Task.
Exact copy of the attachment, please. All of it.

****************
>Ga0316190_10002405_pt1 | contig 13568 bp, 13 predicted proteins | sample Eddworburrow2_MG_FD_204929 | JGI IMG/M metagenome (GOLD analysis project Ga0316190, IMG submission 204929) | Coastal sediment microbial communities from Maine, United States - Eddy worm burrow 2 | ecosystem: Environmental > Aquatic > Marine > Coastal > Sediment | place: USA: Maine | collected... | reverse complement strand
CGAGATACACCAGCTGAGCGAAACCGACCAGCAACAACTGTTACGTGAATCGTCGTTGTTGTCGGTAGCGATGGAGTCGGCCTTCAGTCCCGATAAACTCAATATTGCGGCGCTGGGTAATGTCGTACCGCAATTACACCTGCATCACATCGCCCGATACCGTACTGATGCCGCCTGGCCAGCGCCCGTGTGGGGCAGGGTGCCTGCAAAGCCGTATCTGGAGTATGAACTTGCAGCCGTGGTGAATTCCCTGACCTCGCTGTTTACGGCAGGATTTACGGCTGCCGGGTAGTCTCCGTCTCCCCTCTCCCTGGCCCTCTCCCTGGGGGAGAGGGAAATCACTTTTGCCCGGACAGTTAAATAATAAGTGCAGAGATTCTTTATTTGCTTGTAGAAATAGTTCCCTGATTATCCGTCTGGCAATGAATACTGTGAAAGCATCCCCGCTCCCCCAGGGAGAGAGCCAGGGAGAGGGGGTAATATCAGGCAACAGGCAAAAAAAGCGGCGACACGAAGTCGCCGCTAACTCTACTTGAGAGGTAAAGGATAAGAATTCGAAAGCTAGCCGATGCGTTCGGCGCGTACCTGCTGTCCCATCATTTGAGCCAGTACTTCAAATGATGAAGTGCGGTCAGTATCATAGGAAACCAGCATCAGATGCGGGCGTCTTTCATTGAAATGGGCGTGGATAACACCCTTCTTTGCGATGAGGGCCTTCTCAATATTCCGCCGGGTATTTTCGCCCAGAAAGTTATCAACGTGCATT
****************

>Ga0316190_10002405_pt1 | contig 13568 bp, 13 predicted proteins | sample Eddworburrow2_MG_FD_204929 | JGI IMG/M metagenome (GOLD analysis project Ga0316190, IMG submission 204929) | Coastal sediment microbial communities from Maine, United States - Eddy worm burrow 2 | ecosystem: Environmental > Aquatic > Marine > Coastal > Sediment | place: USA: Maine | collected... | reverse complement strand
CGAGATACACCAGCTGAGCGAAACCGACCAGCAACAACTGTTACGTGAATCGTCGTTGTTGTCGGTAGCGATGGAGTCGGCCTTCAGTCCCGATAAACTCAATATTGCGGCGCTGGGTAATGTCGTACCGCAATTACACCTGCATCACATCGCCCGATACCGTACTGATGCCGCCTGGCCAGCGCCCGTGTGGGGCAGGGTGCCTGCAAAGCCGTATCTGGAGTATGAACTTGCAGCCGTGGTGAATTCCCTGACCTCGCTGTTTACGGCAGGATTTACGGCTGCCGGGTAGTCTCCGTCTCCCCTCTCCCTGGCCCTCTCCCTGGGGGAGAGGGAAATCACTTTTGCCCGGACAGTTAAATAATAAGTGCAGAGATTCTTTATTTGCTTGTAGAAATAGTTCCCTGATTATCCGTCTGGCAATGAATACTGTGAAAGCATCCCCGCTCCCCCAGGGAGAGAGCCAGGGAGAGGGGGTAATATCAGGCAACAGGCAAAAAAAGCGGCGACACGAAGTCGCCGCTAACTCTACTTGAGAGGTAAAGGATAAGAATTCGAAAGCTAGCCGATGCGTTCGGCGCGTACCTGCTGTCCCATCATTTGAGCCAGTACTTCAAATGATGAAGTGCGGTCAGTATCATAGGAAACCAGCATCAGATGCGGGCGTCTTTCATTGAAATGGGCGTGGATAACACCCTTCTTTGCGATGAGGGCCTTCTCAATATTCCGCCGGGTATTTTCGCCCAGAAAGTTATCAACGTGCATT